What could the Egyptians have thought of their king and his religion?
It is quite clear that only the king and a handful of people very close to him understood what was happening! The rest of the country remained more or less faithful to the traditional religion. This opinion must be tempered, however, by the recent discovery of the remains of a temple to the Aten at Heliopolis and by the certainty, which we now have, that the king did not live cloistered at Akhetaten, even though it was his place of preference.

Even among the courtiers, opinions were certainly very dubious behind a façade of approval either forced or through careerism. Opposition could only be underground.
One clear sign is the small number of tombs dug into the cliffs surrounding the town, of which only one seems to have really been used for burial, in spite of a specific exhortation by the king indicating that it would be unthinkable for courtiers to be buried anywhere but in Amarna...which was not easy.
We have also found, even in the Amarna site itself, and especially in the workers's village, portrayals of the traditional gods and even statuettes of the execrated god Amun! This persistence and probably even revival of the traditional cults towards the end of the reign seem to have irritated the king deeply. As did probably the opposition of the principal religious institutions in the country which, economically strangled, must have reached a point where the covert criticism became overt...

The attitude of the king became more radical at the same time that he changed the qualifying names of his god Aten around year 9 and we have seen that all divine anthropomorphic representations disappeared. Theriomorphic representations, where the king is shown, among others, as a sphinx, also disappeared ().
The king and his zealots mainly attacked Amun and his divine wife, Mut and all those who related to him, smashing statues, hammering out the names of the god everywhere, right up to the tops of obelisks or in cartouches carrying his own coronation name (, erasure of the name of Amun in the cartouche of Amenhotep).
An interesting fact is that even the plural of the word "gods" was erased. Thus, the first outline of "monotheism" was accompanied by the first systematic persecutions in the history of Egypt. There were others, but it had to wait 14 centuries for them; those made by the Christians.

Having said this, this destruction did not affect all of the gods or the various parts of the country in the same way. The destruction was clearly concentrated in the Theban region and concerned all which was closely or distantly related to the execrated Amun.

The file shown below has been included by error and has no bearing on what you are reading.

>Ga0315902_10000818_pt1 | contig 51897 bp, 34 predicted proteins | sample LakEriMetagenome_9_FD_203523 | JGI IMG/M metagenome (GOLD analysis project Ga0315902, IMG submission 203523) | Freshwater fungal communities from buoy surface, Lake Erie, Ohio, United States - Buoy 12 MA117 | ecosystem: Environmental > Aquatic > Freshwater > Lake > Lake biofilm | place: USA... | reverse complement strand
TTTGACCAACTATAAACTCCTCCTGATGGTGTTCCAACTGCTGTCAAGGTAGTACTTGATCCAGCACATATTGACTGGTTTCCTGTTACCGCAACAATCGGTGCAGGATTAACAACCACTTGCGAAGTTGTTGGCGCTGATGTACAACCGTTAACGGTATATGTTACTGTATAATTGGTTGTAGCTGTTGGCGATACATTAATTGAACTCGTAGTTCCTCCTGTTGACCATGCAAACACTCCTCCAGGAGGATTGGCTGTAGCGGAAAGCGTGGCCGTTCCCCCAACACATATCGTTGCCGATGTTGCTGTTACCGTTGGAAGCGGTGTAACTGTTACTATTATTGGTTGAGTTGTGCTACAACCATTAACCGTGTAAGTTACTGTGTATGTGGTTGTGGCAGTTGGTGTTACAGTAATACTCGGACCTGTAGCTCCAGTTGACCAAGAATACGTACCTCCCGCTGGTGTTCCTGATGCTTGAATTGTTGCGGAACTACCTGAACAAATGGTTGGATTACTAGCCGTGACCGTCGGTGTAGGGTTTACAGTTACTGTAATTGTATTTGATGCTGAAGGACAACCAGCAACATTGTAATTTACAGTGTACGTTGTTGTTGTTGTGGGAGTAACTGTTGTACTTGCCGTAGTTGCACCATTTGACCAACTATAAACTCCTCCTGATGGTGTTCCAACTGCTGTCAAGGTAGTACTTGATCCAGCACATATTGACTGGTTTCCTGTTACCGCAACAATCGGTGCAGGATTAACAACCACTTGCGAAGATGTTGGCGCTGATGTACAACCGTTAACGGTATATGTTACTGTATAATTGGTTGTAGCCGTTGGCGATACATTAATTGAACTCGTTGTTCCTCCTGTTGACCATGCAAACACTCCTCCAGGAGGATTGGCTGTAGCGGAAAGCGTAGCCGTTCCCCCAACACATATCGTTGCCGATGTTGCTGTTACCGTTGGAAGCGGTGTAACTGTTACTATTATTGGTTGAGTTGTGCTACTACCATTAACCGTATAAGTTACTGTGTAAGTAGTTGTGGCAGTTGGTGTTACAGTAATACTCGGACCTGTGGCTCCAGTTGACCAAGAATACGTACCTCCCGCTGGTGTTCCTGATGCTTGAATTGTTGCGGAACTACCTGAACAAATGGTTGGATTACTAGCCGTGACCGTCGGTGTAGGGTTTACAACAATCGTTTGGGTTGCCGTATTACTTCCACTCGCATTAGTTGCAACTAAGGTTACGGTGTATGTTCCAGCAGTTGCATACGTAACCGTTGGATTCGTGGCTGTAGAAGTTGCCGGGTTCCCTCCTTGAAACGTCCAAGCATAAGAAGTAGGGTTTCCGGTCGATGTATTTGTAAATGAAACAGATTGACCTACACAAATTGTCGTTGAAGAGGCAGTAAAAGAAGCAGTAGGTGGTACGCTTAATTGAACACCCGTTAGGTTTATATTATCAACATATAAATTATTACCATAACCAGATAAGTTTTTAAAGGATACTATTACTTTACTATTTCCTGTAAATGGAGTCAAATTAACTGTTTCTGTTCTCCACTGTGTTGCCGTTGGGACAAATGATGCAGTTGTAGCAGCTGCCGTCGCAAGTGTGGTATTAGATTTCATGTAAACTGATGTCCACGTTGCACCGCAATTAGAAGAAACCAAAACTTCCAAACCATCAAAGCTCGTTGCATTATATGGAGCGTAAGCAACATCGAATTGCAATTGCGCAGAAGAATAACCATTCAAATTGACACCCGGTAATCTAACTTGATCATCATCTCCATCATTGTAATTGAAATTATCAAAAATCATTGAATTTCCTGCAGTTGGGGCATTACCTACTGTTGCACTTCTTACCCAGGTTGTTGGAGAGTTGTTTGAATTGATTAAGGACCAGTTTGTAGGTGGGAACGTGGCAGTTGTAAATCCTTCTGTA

Whether willingly, through incompetence or by negligence, many cults were not troubled.
Everything takes place as if the gods had been divided into two groups: those who are closely or distantly related, theologically or politically, and those which were hard to eliminate and those which, like Osiris, were not a hindrance and that could be ignored.
So, in Hermopolis, almost opposite Amarna, the cult of Thoth (), was followed with no apparent problem! It must be said that one of the attributes of Thoth was the lunar disc, so maybe that played a role. On the other hand, Amun and all the creator gods were attacked.

But, contrary to the legend, however, the temples were not completely closed, we are sure of that, not even Karnak. They seriously declined, though.
Besides, the king could have had them demolished but that did not happen, though we do not know why.

This iconoclastic, sacrilegious campaign must surely have greatly shocked the Egyptians, especially since it was perpetrated in the name of a god who had not gained their confidence.
And how could it have been otherwise? Akhenaten had instituted a mechanical, abstract and, in fact, inhumane religion. We can even wonder if we should really talk of a religion in the face of this blind and deaf force endowed with an ineluctable, conscience-lacking progress.
The Aten is absolutely not a personal god to whom one may address oneself or to whom one can pray. He is blind to the destiny of men and deaf to their prayers. One can expect neither consolation nor hope from him.